Alison Golden July 31, 2012 at 4:43 pm

Thanks, Sandie! That’s a good question. I eat meat and veggies, mostly, with parsnips and sweet potatoes or perhaps beets, carrots each day. Sometimes I eat paleo brownies or paleo chicken pot pie but that’s rare. I definitely notice the difference if I don’t keep that level of carb up but beyond that level I describe it doesn’t seem to make a difference to my energy, hence the iodine. Does that clarify?
Alison Golden recently posted..My Exhausting Search For More Energy and Where I Finally Found ItMy Profile


Joshua August 2, 2012 at 11:13 am

Sandie – I think you misunderstood the sentence.

Depending on your definition of low-carb, I don’t think Alison has eliminated low-carb. She has removed it from the list of things that could have been causing her low energy because adding starch still wasn’t enough.


Jane July 31, 2012 at 10:27 pm

Hi Alison, I’m the same. If I don’t keep my carbs up a bit (sweet potato, beets and parsnips roasted are my fave), I feel terrible. Especially in the morning, with tiredness, sore feet and kidney region/back pain. I definately suffer this more during my period. Reading about adrenal fatigue and hypothyroid over at Paleoforwomen helped me work out what the problem was. I should probably try some supplementation to assist my menstrual symptoms. Thanks for the link to the product, I’ll hash something together from the health food store as I am in Australia.


Alison Golden August 1, 2012 at 6:09 am

You’re welcome, Jane. I’m glad it was helpful. Don’t you just love beets? Can’t understand my kids who simply can’t stand them! ;-)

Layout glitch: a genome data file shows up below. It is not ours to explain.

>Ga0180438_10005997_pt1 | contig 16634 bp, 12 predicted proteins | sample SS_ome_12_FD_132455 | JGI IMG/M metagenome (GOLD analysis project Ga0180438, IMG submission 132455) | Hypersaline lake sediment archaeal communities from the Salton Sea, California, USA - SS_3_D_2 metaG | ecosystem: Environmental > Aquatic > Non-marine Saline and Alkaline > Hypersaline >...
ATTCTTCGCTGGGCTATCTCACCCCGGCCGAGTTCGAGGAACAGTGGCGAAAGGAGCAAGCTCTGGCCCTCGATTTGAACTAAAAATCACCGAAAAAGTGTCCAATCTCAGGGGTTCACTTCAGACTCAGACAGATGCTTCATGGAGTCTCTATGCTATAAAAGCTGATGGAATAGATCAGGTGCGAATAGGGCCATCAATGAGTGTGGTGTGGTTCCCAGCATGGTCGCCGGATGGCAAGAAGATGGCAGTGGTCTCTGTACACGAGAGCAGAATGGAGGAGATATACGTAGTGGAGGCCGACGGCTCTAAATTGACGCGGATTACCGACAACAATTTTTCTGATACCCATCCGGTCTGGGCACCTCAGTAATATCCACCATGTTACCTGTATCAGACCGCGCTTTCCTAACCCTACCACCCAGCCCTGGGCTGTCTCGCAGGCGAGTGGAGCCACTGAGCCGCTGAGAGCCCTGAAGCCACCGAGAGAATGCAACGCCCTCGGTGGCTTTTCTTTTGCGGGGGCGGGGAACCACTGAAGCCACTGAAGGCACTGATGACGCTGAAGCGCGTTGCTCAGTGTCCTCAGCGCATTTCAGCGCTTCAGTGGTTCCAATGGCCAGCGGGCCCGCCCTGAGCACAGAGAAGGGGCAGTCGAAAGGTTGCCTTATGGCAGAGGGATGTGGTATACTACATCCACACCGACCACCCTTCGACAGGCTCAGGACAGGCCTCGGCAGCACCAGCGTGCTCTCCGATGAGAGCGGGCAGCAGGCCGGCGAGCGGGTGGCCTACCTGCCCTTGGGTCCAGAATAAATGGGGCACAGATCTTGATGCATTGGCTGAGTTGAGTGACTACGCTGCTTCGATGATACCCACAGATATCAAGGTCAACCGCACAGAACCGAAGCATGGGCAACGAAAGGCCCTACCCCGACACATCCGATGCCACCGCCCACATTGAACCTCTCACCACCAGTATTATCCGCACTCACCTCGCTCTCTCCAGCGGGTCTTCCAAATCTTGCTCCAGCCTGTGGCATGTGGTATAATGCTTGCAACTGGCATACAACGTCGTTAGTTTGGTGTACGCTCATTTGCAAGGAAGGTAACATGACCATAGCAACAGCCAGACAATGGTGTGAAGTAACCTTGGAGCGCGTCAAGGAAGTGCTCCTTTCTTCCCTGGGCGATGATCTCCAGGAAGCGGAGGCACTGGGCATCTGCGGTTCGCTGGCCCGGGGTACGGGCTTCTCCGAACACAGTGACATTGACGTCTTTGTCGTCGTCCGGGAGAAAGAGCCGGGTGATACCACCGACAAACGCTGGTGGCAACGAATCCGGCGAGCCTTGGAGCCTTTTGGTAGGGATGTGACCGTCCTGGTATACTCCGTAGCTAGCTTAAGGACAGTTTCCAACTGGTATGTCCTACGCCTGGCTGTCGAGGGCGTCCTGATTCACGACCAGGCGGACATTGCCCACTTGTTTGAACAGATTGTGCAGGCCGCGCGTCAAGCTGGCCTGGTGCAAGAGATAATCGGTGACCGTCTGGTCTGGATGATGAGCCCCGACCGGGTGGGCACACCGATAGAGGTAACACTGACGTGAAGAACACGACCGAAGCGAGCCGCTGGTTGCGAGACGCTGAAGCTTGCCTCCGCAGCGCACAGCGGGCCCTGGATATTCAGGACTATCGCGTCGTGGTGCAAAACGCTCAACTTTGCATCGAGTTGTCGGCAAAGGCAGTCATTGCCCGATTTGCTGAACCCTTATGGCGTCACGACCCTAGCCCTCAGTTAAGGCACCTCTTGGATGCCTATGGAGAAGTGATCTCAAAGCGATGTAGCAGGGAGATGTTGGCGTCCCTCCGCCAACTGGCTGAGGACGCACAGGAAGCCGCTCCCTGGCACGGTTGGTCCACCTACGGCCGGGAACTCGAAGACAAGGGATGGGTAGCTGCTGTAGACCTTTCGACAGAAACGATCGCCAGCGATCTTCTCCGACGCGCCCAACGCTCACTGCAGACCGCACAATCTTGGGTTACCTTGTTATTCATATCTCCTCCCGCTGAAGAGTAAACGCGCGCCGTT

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Karen August 1, 2012 at 7:35 am

Ok, I have been following you for a while now, and I have to comment on this article. Only for the supplement mentioned. I will most likely experiment with the Selenium addition, but I regularly take kelp, magnesium and zinc and I havn’t experienced this surge of energy, not to say it won’t help some, just my experience. The back story is I have been struggling with severe fatigue for 8 years now. Like many of you I have been to numerous doctors, endocrinologist, GI specialists, hormone docs, even Mayo Clinic as of late and nothing is wrong, I am just stressed and depressed…
I have tried numerous supps and my daily list is pretty long. When I was 25 my get up and go just got up and went, I was active and energetic up til then and then I could barely drag myself around. It has been very disheartening and exhausting and I have tried everything, the docs gave up on me years ago, are sticking with the CFS diagnosis and want to shove more pills down my throat, I feel like a Rx guinea pig.
My muscles and joints ache severely, especially my neck and upper back, and I don’t think I could be anymore stiff. Severe fatigue, insomnia, no libido, get winded easily, easily gain weight, play hell to lose it, constipation…its a very long frustrating story, like many of you already personally know.